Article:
MIAMI — Hurricane Irma gave Florida a coast-to-coast pummeling Sunday, swamping homes and boats, and knocking out power to millions.
The storm arrived in the Florida Keys as a Category 4 storm, its winds extending clear across to Miami on the Atlantic side.
In the low-lying Keys, appliances and furniture were seen floating away, and Monroe County spokeswoman Cammy Clark said the ocean waters were filled with navigation hazards, including sunken boats and loose vessels. But the full extent of Irma's wrath there was not clear.
Nearly 7 million people in the Southeast were warned to evacuate, including 6.4 million in Florida alone.
About 30,000 people heeded orders to leave the Keys as the storm closed in, but an untold number refused, in part because to many storm-hardened residents, staying behind in the face of danger is a point of pride.
John Huston, who stayed in his Key Largo home, watched his yard flood even before the arrival of high tide.
"Small boats floating down the street next to furniture and refrigerators. Very noisy," he said by text message. "Shingles are coming off."
Irma made landfall just after 9 a.m. at Cudjoe Key, about 20 miles outside Key West.
During the afternoon, it rounded Florida's southwestern corner and hugged the coast closely as it pushed toward Naples, Sanibel, Fort Myers and, beyond that, Sarasota, at 14 mph.
Meteorologist Ryan Maue of WeatherBell Analytics said the entire Florida peninsula would be raked by Irma's right front quadrant — the part of a hurricane that usually brings the strongest winds, storm surge, rain and tornadoes.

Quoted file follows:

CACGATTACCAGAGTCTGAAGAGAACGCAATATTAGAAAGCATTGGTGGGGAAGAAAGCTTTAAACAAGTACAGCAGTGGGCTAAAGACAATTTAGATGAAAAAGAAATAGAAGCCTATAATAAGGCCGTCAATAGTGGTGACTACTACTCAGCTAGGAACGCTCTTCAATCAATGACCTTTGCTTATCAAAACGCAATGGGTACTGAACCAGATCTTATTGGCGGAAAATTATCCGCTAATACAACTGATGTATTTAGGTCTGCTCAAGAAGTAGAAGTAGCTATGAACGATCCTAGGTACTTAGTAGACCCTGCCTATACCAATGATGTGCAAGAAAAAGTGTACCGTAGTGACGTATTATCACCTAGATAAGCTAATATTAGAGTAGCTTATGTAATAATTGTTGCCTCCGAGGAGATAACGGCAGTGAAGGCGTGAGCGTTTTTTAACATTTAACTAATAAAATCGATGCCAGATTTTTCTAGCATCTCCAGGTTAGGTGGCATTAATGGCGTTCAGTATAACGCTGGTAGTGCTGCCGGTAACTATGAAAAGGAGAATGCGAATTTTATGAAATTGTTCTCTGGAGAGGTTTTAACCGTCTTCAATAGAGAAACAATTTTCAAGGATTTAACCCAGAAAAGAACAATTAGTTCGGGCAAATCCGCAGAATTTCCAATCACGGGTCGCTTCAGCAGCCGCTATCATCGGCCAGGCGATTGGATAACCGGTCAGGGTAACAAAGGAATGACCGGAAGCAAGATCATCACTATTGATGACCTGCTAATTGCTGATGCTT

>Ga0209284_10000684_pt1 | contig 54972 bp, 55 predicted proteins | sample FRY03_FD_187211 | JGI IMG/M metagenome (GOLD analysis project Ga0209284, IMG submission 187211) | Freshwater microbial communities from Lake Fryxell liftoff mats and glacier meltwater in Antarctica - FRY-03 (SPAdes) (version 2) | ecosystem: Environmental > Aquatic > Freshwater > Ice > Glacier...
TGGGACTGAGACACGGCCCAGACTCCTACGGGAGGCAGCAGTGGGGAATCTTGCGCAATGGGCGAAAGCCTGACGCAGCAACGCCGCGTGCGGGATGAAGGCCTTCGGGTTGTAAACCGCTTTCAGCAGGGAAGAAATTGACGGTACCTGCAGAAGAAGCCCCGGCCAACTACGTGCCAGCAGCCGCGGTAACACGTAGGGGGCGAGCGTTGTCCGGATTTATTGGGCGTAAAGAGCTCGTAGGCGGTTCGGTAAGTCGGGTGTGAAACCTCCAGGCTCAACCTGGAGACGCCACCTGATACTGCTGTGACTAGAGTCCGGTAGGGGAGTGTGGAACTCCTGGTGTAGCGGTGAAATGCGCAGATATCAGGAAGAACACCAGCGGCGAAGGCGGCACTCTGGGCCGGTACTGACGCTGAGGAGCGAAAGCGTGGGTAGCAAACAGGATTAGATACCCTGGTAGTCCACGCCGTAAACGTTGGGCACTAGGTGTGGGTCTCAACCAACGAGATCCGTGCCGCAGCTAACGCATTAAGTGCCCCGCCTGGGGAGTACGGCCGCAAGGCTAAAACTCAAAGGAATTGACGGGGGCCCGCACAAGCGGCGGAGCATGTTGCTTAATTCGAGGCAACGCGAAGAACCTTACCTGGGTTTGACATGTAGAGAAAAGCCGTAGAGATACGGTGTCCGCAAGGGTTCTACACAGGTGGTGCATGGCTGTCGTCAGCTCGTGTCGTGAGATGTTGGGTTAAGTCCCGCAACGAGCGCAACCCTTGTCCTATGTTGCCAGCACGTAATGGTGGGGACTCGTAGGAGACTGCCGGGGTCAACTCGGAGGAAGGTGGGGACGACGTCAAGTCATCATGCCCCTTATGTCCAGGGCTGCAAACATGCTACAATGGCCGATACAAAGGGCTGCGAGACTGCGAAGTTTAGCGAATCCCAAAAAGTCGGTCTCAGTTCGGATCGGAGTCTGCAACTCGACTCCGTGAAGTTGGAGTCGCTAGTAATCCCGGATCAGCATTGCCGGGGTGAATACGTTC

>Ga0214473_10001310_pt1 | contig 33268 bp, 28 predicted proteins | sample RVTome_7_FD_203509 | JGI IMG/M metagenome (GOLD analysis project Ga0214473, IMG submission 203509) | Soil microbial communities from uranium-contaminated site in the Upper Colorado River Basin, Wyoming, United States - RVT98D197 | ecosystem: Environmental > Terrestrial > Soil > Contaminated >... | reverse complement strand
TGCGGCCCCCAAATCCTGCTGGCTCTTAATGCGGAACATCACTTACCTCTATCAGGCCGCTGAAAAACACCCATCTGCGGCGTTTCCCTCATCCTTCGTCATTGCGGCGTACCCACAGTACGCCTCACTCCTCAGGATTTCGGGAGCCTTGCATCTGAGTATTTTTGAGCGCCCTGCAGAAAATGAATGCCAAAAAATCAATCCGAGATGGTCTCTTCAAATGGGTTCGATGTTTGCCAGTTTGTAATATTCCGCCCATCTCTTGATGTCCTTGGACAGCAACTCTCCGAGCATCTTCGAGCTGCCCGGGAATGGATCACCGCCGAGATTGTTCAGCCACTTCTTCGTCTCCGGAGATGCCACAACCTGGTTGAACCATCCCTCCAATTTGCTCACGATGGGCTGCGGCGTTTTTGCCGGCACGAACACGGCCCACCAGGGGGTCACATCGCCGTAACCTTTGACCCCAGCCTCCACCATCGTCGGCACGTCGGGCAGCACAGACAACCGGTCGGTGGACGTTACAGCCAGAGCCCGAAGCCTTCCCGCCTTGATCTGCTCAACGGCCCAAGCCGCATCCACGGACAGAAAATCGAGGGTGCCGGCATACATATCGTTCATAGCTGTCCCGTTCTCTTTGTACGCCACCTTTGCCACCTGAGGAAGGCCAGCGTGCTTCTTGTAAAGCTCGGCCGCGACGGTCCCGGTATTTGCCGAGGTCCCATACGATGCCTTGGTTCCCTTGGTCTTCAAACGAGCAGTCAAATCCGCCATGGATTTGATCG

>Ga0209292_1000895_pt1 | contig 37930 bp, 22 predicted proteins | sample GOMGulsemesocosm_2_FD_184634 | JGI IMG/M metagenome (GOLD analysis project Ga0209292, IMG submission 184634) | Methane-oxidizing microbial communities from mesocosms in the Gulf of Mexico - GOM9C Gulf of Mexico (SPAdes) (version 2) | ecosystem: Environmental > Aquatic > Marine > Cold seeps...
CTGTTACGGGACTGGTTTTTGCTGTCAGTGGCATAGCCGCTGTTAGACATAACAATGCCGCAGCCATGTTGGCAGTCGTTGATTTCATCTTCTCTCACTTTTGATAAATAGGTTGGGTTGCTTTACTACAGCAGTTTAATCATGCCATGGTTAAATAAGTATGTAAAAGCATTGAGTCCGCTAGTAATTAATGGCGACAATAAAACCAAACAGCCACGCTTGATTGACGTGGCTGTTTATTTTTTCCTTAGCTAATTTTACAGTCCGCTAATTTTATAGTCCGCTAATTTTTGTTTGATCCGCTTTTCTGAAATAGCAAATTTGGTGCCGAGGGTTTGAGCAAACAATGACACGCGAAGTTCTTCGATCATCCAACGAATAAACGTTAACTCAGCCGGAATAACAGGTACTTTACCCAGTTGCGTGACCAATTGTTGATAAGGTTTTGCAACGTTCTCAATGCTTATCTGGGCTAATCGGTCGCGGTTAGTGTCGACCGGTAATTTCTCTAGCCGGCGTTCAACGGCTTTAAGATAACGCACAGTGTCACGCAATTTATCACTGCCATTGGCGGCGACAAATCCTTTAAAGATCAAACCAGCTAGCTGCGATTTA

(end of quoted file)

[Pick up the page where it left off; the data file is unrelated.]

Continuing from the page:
Irma in Cuba: Florida wasn't the only place dealing with the effects of Hurricane Irma on Sunday.
Powerful waves and storm surge from Hurricane Irma topped Havana's iconic Malecon seawall and left thousands of homes, businesses and hotels swamped Sunday, even as the storm moved away from the island.
There were no immediate reports of fatalities in Cuba, where the government prides itself on disaster preparedness and said it had evacuated more than 1 million people.
Authorities warned that the floodwaters could linger for more than a day, and there was as-yet uncalculated damage to sugarcane and banana fields in central Cuba and to northern cays studded with all-inclusive resorts, potentially dealing a major blow to the country's key tourism industry.
The storm ripped roofs off homes, collapsed buildings and caused floods along hundreds of miles of coast after cutting a trail of destruction across the Caribbean. Irma has killed at least 24 people in the region, leaving officials scrambling to bring aid to shattered communities.
In Havana, home to some 2 million residents, central neighborhoods along the coast between the Almendares River and Havana harbor suffered the brunt of the flooding, with seawater penetrating as much as a half-kilometer (one-third of a mile) inland in places.
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Waves as high as 20 feet pounded Havana, with the spray topping the lighthouse at the Morro fortress on the entrance to the bay, and Civil Defense Col. Luis Angel Macareno warned that the flooding would persist into today.